COMMONWEALTH of Pennsylvania, Appellee, v. Dorothy BARTLETT, Appellant.
In this appeal, inter alia, we consider Commonwealth v. Sims, 513 Pa. 366, 521 A.2d 391 (1987) and discuss whether a Commonwealth witness asserting an attorney-client privilege must always invoke the privilege in the presence of the jury. Under the facts of this case, we conclude the trial court did not err when it failed to require the Commonwealth witness to assert his attorney-client privilege in the presence of the jury. We therefore affirm.
Appellant Dorothy Bartlett was convicted of first degree murder, abuse of corpse and related offenses in the stabbing death of her husband, Odell Bartlett. The couple's son, Darren Bartlett, was the primary witness for the prosecution. At trial, Darren testified to the circumstances surrounding his father's murder and admitted his involvement. The record reflects that in the days before the murder, appellant was prohibited from entering the family home pursuant to a restraining order obtained by her husband. Darren, who had access to the house and was there to care for some pets, called his mother to inform her that his father was in the process of putting a lock on the front door. Appellant arrived shortly thereafter and Darren let her in. She went upstairs to a bedroom and began arguing with her husband. Darren walked into the room and watched as his mother stabbed his father with a butcher knife.
At his mother's request, Darren attempted to conceal the crime by cleaning the room with ammonia and disposing of the blood-soaked linens. Without bothering to ascertain whether his father was dead or alive, Darren wrapped the body in plastic, loaded it into his father's van and drove to an abandoned lot. He left the body there, hoping that authorities would think his father had been murdered by local drug addicts and prostitutes. Neighbors testified that they heard a woman screaming around the time of the murder and later saw appellant outside the residence in her car, speaking with another person.
Darren was arrested and charged in his father's death. It was only after his trial had begun and the Commonwealth's case was proceeding that he pled guilty to third degree murder. As part of his plea agreement, Darren agreed to testify against his mother in her subsequent trial for first degree murder. Appellant was found guilty of the charges, but her conviction was reversed and a new trial granted by this court due to an erroneous jury instruction. At his mother's second trial, Darren related the incidents described above. He was questioned by the prosecutor and defense counsel regarding his previous criminal trial, his plea agreement and his motive for testifying. At one point during Darren's cross-examination, counsel for appellant asked Darren the names of the witnesses he had intended to call at his own trial. The prosecutor objected and the court and counsel had an in camera discussion regarding the propriety of counsel's inquiry.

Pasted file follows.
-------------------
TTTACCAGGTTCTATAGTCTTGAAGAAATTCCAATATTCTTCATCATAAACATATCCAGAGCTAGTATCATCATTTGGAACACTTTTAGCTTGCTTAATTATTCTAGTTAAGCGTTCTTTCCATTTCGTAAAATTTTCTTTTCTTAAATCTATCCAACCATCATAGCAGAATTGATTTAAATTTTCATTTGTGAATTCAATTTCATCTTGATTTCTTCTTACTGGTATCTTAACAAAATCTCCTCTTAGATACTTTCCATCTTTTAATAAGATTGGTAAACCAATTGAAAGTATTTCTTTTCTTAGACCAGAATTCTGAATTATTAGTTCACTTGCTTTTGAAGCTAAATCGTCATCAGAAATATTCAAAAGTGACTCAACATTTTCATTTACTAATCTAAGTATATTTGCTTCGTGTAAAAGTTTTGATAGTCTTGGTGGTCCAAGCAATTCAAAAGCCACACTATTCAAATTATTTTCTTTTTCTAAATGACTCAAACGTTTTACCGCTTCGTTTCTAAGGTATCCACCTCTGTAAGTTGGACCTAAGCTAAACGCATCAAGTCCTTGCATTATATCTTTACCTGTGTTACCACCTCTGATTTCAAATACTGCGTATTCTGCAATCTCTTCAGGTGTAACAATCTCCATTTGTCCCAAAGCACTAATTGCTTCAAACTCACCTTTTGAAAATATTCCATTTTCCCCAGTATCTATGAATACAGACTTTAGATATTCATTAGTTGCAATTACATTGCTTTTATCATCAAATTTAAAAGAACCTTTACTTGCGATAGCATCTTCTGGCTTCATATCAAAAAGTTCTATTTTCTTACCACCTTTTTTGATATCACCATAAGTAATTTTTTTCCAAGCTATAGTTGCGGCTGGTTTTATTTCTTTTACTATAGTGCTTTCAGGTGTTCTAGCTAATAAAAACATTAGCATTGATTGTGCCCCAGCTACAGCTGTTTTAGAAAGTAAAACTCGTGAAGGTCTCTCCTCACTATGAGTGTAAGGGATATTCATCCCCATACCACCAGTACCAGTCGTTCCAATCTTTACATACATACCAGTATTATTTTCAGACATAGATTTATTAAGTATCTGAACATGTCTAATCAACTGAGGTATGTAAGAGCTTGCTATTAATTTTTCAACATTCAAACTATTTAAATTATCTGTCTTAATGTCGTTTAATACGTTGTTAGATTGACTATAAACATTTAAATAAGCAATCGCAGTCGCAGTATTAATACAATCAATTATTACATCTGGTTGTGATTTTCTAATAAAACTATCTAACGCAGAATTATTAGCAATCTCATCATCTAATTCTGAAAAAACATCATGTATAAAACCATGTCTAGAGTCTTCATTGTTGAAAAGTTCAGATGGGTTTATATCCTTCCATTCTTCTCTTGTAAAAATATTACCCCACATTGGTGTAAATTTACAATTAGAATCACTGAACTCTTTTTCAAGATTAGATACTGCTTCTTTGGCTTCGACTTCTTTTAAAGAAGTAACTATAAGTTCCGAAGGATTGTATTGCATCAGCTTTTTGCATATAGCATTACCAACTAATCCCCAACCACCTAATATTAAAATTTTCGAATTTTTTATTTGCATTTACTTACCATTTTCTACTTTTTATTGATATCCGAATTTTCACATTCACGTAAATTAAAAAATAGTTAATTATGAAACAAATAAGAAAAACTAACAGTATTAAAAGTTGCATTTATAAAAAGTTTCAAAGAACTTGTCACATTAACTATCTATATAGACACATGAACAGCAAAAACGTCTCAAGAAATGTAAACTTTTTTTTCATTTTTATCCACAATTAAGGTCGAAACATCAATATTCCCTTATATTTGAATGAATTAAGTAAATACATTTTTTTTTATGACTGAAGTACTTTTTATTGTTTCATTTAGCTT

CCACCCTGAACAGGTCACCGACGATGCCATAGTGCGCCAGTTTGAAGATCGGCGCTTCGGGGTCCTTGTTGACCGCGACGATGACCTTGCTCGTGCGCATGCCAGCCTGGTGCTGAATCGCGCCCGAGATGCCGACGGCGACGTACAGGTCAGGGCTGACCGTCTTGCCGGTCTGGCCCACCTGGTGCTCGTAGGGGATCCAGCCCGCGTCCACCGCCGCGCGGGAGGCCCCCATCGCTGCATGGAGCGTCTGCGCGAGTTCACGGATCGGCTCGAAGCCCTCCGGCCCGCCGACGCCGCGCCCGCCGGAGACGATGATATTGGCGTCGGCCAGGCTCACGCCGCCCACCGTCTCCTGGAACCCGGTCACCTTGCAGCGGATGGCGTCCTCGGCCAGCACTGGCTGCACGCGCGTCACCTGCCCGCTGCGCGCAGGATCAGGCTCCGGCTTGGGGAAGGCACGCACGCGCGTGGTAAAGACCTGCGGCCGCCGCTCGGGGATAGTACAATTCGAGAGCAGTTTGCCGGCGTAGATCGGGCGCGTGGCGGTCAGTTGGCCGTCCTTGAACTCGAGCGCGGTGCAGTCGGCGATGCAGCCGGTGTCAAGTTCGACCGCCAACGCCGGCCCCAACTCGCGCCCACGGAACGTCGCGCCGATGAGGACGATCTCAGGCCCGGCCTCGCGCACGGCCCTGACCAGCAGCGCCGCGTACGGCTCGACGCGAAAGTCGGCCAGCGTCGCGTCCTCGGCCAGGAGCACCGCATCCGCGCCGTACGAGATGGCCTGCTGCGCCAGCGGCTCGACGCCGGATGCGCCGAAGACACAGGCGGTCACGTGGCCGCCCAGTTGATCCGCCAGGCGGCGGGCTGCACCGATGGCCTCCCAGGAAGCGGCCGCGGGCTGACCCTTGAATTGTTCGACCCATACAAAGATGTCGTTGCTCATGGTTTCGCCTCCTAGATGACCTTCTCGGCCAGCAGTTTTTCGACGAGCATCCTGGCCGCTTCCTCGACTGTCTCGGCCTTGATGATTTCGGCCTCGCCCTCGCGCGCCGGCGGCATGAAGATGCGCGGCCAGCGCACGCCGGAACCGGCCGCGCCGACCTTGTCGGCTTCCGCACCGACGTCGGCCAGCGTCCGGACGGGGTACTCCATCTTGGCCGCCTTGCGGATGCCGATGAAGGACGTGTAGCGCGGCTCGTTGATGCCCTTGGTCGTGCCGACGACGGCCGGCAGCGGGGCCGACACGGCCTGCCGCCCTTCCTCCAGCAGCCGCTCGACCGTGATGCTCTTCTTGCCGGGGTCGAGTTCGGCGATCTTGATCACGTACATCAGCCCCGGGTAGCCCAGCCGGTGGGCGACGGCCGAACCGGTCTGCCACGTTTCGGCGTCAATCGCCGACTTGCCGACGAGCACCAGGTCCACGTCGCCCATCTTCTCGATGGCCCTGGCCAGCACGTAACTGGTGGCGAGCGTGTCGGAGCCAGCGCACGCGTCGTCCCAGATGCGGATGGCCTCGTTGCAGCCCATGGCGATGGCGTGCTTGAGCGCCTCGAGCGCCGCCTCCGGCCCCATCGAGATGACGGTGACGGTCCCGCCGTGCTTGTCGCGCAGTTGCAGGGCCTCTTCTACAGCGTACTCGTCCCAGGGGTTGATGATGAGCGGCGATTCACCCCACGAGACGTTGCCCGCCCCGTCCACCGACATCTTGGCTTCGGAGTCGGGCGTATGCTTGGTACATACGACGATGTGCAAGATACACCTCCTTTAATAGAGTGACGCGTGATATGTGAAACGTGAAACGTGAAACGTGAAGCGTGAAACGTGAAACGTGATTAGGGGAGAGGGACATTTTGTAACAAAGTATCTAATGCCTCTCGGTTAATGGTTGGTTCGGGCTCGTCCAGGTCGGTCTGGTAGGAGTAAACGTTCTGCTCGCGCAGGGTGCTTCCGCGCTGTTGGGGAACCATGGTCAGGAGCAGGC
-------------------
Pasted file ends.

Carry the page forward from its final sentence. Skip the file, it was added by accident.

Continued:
Defense counsel argued that under the authority of Commonwealth v. Sims, 513 Pa. 366, 521 A.2d 391 (1987), he was entitled to continue his line of questioning regarding Darren's trial strategy. Defense counsel acknowledged that pursuant to Sims, Darren could refuse to answer the questions based on the attorney-client privilege. However, defense counsel insisted that Darren was required to invoke the privilege in the jury's presence. The court rejected defense counsel's argument and the issue is now before us on appeal.
In Sims, our supreme court reviewed the case of Bobby Sims, who had been convicted of first-degree murder and sentenced to death. At trial in that case, the Commonwealth relied on the testimony of Barry Hilton, who testified that he watched Sims shoot the victim in the back of the head at close range. Initially, Hilton was arrested for the crime, but charges against him were dismissed because the Commonwealth could not sustain its burden at the preliminary hearing. Many months later, Hilton was interviewed by police about the murder and he informed them that Sims was the trigger man. Hilton was granted immunity from prosecution in return for testifying against Sims.
Prior to trial, counsel for Sims filed a motion in limine requesting that he be permitted to question Hilton about his communications with his attorney during the time he faced the murder charges. In response to the motion, Hilton informed the court that he wished to assert the attorney-client privilege. The trial court ruled that counsel was prohibited from asking Hilton “any questions even touching upon his assertion of the privilege.” Id. at 371, 521 A.2d at 393. On appeal, the supreme court held that while Hilton had a right, under the attorney-client privilege, to refuse to answer the questions, he should have been required to invoke the privilege in front of the jury.